High Court rules that equalising pension ages did not prejudice women
9 October 2019
Delve & Anor, R (On the Application of) v The Secretary of State for Work and Pensions  EWHC 2552 (Admin) – read judgment
In a judgment handed down on 3rd October, the High Court has ruled that successive statutes between 1995 and 2014, which legislated to equalise the state pension age between men and women were not discriminatory. The High Court also determined that it was not a matter for the courts to conclude whether the steps taken to inform those affected by the changes in the state pension age for women were inadequate or unreasonable.
The origins of this claim rest in the Old Age and Widows’ Pension Act 1940, where the state pension age for women was lowered from 65 to 60 in response to a campaign by unmarried women in the 1930s. The policy created a relative disadvantage to men, justified by the social conditions at the time.
The Pensions Act 1995 was enacted to equalise the age discrepancy and the methodology followed in subsequent legislation was to stagger the advancement of the pension age by reference to age cohorts. The first change to women’s state pension age contained in the 1995 Act would take effect in 2010, 15 years later.
The reasoning behind the Act was four-fold: first, women were increasingly playing an equal role to men in the economy; second, people were living longer and healthier lives; third, there was an international trend to increase pension ages; and, fourth, occupational pension schemes had started to equalise the normal pension age at 65. Subsequent legislation in 2007, 2011 and 2014 accelerated this process and increased the normal retirement age, with the focus of the reasoning behind the legislation being the reduction of the ‘dependency ratio,’ (the ratio between the working population and the population in receipt of old age pensions).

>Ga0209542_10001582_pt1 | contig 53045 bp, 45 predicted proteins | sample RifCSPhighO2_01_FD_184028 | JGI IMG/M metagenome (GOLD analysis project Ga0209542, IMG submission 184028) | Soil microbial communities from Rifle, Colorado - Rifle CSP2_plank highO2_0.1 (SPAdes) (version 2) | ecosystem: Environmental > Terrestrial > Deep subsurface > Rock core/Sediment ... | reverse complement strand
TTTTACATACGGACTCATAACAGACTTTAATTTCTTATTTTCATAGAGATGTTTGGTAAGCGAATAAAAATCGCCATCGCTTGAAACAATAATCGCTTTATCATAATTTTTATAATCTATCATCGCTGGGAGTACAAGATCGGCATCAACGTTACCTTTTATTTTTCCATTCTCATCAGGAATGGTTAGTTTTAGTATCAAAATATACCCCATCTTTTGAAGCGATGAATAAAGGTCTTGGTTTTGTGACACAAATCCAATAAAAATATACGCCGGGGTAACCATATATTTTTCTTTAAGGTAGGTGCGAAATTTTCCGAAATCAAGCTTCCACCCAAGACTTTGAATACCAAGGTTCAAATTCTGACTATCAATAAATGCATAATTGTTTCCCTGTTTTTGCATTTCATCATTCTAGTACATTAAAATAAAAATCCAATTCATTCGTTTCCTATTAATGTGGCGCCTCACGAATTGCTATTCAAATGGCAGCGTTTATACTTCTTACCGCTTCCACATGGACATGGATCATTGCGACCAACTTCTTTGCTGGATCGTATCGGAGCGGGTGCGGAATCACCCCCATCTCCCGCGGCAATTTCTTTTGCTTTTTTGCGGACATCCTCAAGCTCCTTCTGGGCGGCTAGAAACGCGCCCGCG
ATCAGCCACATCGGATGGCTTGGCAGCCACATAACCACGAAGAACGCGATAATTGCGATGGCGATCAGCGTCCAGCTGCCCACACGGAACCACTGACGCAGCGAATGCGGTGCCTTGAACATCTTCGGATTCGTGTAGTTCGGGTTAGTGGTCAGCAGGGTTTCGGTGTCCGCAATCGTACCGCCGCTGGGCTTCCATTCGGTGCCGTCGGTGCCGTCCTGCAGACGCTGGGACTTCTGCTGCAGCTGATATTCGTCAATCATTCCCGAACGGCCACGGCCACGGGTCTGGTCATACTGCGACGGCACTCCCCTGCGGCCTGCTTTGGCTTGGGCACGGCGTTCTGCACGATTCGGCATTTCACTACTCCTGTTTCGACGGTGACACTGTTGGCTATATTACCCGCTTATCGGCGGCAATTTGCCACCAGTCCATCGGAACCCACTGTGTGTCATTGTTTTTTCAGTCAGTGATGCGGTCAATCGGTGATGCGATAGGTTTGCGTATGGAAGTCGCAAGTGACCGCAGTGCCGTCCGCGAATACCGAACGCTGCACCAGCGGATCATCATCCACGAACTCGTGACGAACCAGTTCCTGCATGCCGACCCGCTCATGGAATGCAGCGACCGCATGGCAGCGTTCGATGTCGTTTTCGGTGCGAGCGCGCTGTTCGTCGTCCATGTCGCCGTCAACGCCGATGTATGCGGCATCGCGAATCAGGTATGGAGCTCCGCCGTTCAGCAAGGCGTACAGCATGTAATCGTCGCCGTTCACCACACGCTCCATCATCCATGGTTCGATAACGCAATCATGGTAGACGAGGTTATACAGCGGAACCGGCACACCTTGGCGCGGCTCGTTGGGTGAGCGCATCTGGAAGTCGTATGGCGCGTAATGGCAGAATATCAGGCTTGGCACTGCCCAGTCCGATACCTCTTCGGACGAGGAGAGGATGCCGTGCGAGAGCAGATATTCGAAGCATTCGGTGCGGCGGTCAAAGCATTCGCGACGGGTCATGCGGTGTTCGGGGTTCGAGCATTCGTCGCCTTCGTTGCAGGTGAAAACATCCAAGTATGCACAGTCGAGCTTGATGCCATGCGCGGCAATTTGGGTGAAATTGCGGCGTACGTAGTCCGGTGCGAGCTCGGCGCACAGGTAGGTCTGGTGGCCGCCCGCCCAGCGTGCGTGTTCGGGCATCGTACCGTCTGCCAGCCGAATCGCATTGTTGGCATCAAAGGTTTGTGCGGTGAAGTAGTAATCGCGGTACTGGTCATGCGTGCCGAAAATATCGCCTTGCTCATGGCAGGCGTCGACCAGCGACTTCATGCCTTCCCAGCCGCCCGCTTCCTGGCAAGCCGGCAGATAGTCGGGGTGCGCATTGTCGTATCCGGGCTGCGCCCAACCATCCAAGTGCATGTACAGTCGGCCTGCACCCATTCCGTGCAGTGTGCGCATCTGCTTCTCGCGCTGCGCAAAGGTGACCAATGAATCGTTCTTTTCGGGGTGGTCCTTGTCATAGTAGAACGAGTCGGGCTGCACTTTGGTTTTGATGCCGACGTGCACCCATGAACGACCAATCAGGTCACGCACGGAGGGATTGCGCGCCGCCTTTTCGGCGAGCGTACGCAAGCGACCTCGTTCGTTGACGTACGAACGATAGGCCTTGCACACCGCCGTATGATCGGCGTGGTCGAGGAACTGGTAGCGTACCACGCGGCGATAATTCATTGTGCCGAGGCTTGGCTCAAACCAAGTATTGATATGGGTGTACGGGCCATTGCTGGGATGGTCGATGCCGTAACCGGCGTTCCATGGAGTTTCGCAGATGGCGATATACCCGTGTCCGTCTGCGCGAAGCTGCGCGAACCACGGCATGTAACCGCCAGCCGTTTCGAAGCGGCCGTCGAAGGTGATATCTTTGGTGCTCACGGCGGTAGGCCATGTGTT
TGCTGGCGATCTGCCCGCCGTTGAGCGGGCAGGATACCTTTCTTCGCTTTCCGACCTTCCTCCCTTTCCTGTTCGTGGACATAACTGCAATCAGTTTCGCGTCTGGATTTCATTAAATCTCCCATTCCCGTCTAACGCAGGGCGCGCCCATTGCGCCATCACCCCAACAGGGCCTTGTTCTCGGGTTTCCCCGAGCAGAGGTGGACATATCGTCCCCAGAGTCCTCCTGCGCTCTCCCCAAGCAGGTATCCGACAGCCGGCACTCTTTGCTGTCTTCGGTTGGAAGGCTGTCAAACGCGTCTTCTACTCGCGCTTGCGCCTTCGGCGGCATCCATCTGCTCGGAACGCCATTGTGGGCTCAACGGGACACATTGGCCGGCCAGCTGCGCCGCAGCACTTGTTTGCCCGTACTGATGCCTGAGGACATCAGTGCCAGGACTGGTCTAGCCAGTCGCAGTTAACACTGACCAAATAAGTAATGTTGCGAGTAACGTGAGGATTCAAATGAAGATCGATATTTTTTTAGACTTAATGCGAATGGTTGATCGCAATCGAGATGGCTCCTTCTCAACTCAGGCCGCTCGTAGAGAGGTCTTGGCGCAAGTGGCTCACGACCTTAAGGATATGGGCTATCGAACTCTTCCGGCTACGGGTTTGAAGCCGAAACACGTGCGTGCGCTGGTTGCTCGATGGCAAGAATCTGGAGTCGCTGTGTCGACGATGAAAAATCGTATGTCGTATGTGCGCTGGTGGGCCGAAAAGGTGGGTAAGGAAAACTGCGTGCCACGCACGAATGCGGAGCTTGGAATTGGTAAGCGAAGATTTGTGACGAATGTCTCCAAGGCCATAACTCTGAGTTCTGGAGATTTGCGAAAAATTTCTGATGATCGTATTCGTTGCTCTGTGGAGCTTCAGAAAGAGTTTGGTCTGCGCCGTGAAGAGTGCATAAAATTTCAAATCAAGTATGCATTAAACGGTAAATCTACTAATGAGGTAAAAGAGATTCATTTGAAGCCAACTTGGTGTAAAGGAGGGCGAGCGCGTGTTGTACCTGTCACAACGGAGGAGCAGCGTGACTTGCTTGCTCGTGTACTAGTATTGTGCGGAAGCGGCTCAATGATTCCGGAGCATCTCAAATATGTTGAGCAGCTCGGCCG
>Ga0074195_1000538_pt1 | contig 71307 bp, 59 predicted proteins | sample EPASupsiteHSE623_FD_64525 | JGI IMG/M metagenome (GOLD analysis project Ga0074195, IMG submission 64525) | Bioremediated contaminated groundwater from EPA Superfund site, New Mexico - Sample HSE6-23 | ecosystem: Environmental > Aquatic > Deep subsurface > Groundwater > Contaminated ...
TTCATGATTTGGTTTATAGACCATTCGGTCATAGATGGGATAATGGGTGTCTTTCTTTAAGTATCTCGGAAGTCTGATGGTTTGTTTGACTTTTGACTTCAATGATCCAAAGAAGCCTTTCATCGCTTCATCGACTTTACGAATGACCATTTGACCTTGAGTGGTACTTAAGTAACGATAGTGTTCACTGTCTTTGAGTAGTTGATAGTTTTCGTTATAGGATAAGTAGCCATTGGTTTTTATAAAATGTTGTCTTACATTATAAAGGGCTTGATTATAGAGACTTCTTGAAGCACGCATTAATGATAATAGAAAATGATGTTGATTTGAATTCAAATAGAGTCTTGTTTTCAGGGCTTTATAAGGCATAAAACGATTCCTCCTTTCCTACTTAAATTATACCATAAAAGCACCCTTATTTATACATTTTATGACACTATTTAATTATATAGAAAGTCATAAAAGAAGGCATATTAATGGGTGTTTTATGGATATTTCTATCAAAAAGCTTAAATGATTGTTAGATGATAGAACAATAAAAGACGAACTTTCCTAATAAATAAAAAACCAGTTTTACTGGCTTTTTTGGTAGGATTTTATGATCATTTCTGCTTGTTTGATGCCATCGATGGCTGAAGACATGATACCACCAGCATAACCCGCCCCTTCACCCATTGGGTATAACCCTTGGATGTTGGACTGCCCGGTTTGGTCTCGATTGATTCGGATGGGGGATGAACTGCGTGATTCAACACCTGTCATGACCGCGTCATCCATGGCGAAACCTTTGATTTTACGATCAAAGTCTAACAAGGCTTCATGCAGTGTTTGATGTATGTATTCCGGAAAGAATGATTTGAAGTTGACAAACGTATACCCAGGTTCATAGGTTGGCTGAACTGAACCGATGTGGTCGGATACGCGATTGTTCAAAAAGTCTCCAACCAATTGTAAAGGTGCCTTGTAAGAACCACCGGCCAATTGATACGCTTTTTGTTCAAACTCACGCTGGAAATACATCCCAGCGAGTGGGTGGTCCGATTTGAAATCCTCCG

Issues before the Court
The Claimants’ case was that whilst the legislation had intended to equalise the position of men and women, the effect had been to exacerbate pre-existing inequalities, particularly for the Claimants’ generation (born in the 1950s), who were subject to more limited work expectations. The Claimants also asserted that they had received inadequate notice of these changes.
The claim therefore formed three distinct grounds:
- Age discrimination
- Sex discrimination
- The Notice Provisions
1. Age Discrimination
The Claimants advanced arguments under EU Law and under the Convention:
The High Court accepted the Claimants’ submission that there is a general EU principle of non-discrimination, but held that the principle was limited in its application since the relevant national rule must fall within the scope of EU law: the receipt of a state pension did not constitute pay within the meaning of the Treaty on the Functioning of the European Union (“TFEU”) Article 157(2), being neither a wage or a salary, and so the equal pay obligation in Article 157(1) had no application. Similarly, although the Equality Directive prohibits discrimination based on age, it specifically excludes social security and social protection schemes.